June 21, 2013 - Comments Off on Inside Digg’s Race to Build the New Google Reader
Look, the Internet is made of fast. You go fast or you die. But lost in the Clouds of bullshit and hype there’s this true thing: The internet is a technology that can connect us instantaneously to all sorts of information. That instant access lets us learn and connect and transact in entirely new ways. It’s what drives everything online–from I need to know about the Peloponnesian War right now to who is nearby that will take a couple of bucks for a spot in their back seat, sharing economy, #YOLO. It’s just impossibly fast. Even so, few things move faster than they do at the new Digg. This is the team who, in just six weeks, took a dying brand that collapsed under the weight of its own spam and made it something vibrant and vital: a place you wanted to go.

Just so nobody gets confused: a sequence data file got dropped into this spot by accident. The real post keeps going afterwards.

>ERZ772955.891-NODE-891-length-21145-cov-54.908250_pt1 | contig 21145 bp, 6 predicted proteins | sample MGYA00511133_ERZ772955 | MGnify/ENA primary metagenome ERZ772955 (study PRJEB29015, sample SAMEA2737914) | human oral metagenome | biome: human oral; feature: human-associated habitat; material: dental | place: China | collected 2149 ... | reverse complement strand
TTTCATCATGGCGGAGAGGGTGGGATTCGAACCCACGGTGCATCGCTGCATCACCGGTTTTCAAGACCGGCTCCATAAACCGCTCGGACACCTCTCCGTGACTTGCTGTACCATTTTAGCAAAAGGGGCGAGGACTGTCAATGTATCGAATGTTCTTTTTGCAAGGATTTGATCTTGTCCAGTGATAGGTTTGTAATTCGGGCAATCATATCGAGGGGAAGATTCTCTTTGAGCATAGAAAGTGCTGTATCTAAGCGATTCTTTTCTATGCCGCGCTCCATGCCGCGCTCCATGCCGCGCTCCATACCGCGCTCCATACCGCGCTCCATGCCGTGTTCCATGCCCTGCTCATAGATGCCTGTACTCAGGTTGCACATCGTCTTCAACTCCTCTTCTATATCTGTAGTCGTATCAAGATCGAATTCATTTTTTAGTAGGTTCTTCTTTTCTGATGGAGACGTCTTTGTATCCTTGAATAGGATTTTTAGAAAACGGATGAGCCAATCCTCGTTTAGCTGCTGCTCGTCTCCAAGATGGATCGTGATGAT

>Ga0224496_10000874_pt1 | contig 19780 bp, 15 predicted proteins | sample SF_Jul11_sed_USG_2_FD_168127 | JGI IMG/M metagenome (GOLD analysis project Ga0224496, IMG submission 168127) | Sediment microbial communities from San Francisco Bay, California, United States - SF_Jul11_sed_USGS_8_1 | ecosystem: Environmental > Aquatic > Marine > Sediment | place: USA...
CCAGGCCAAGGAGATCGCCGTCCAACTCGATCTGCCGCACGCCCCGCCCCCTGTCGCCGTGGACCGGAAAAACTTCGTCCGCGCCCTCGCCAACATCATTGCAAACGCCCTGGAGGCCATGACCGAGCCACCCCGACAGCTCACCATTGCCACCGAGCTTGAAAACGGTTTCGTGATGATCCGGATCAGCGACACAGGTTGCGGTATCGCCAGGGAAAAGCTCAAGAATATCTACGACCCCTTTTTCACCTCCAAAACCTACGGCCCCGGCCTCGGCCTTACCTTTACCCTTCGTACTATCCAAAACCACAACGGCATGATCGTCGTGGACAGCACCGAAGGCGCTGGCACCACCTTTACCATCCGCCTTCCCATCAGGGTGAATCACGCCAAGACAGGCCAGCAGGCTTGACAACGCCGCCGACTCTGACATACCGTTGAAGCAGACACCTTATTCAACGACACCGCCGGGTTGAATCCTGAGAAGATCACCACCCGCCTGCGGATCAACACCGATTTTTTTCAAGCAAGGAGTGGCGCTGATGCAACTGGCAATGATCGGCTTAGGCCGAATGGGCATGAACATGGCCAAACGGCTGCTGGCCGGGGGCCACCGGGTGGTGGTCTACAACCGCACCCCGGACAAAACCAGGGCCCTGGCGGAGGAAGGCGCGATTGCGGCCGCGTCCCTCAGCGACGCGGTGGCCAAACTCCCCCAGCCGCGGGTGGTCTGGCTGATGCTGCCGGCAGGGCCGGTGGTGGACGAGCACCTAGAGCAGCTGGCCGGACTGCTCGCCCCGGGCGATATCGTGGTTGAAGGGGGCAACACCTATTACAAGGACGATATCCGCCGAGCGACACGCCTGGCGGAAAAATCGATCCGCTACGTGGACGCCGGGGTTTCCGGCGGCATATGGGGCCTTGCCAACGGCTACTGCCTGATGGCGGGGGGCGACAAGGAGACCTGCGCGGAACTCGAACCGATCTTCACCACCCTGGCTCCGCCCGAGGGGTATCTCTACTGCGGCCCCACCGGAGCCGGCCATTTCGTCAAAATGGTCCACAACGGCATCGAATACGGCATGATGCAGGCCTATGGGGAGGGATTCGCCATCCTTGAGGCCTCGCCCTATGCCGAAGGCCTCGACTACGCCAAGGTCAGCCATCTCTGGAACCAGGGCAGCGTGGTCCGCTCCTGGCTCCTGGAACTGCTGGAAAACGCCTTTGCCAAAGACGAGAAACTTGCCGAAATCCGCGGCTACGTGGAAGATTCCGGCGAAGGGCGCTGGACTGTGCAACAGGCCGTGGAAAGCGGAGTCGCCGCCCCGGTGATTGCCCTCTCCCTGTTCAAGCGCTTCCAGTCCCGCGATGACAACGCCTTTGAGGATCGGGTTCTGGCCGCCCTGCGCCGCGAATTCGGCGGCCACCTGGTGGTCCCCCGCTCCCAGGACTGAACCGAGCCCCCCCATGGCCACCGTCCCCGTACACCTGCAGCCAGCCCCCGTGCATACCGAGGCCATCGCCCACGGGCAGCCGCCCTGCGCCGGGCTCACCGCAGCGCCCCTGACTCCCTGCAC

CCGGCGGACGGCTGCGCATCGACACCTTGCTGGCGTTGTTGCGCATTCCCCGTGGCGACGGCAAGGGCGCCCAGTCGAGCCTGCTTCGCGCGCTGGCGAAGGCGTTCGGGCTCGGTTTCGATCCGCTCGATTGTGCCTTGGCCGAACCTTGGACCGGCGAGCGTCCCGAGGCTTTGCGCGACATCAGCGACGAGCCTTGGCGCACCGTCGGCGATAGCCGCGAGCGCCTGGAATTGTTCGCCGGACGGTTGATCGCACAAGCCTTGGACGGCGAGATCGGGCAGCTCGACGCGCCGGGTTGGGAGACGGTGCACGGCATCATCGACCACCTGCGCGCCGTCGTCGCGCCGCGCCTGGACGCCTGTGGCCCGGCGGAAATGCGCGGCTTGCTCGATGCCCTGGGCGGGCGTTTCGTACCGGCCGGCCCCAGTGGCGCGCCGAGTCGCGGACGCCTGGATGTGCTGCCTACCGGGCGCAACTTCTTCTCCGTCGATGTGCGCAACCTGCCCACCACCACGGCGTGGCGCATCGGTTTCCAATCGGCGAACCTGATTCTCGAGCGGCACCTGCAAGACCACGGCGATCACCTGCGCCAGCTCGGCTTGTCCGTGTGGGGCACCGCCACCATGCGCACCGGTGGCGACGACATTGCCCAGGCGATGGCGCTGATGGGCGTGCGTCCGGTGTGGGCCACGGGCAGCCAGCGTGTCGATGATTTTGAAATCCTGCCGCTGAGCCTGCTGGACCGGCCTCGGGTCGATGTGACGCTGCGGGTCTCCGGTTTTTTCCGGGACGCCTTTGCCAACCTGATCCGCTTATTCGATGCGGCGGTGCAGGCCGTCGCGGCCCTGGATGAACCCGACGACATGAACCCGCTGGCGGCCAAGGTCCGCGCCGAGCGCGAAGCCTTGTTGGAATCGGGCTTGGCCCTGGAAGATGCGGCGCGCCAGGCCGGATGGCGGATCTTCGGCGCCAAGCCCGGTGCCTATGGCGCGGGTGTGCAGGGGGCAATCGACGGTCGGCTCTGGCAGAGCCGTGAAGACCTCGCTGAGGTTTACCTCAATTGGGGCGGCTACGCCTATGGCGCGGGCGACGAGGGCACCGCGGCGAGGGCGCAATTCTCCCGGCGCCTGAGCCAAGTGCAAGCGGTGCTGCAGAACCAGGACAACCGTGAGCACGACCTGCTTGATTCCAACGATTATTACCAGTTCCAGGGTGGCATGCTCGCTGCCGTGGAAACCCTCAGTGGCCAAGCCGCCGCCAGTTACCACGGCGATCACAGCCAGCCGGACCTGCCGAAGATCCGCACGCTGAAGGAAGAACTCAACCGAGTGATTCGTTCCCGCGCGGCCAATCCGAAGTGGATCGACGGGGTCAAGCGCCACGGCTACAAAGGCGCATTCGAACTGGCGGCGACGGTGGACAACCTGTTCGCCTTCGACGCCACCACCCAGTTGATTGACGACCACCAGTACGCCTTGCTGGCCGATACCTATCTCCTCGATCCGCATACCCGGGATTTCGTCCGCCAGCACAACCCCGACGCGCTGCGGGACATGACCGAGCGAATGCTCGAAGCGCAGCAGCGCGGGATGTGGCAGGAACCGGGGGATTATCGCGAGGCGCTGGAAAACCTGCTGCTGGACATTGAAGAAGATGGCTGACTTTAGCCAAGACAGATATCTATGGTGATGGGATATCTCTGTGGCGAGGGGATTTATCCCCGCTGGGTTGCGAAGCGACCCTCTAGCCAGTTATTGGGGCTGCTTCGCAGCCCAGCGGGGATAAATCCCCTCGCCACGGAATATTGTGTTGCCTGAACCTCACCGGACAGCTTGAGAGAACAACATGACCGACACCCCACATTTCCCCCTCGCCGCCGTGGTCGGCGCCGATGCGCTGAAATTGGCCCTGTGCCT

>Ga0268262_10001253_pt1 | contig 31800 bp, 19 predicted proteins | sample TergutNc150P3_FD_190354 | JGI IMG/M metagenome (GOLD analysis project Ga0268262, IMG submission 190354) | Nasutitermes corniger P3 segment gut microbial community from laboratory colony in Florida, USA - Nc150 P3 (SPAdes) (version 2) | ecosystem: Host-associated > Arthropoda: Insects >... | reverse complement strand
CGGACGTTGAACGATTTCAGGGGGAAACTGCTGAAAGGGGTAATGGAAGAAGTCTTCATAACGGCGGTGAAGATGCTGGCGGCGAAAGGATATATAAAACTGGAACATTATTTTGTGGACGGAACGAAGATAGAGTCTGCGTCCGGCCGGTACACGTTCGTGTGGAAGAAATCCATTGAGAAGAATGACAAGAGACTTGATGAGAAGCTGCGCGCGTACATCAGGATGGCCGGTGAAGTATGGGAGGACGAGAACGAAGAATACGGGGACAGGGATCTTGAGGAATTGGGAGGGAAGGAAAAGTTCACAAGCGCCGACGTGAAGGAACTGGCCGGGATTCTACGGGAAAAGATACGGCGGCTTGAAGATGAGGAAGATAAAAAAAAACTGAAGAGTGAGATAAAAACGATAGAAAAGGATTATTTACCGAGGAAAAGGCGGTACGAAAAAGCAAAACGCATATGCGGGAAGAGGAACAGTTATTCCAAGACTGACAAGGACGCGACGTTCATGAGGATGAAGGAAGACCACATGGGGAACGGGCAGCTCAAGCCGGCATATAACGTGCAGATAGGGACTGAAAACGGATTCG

So in April, when Google announced it was shutting down Google Reader on July 1, it was almost unsurprising that Digg replied–that same day–We’ve got this.
This is the story of how a tiny team took 90 days to pull off the impossible.
That is but a taste of the fantastic article by Mat Honan for Wired. A true behind-the-scenes of what modern day development is like, you should check out the whole thing. It reminds me of the famous Marcel Proust quote "The time which we have at our disposal every day is elastic; the passions that we feel expand it, those that we inspire contract it; and habit fills up what remains.'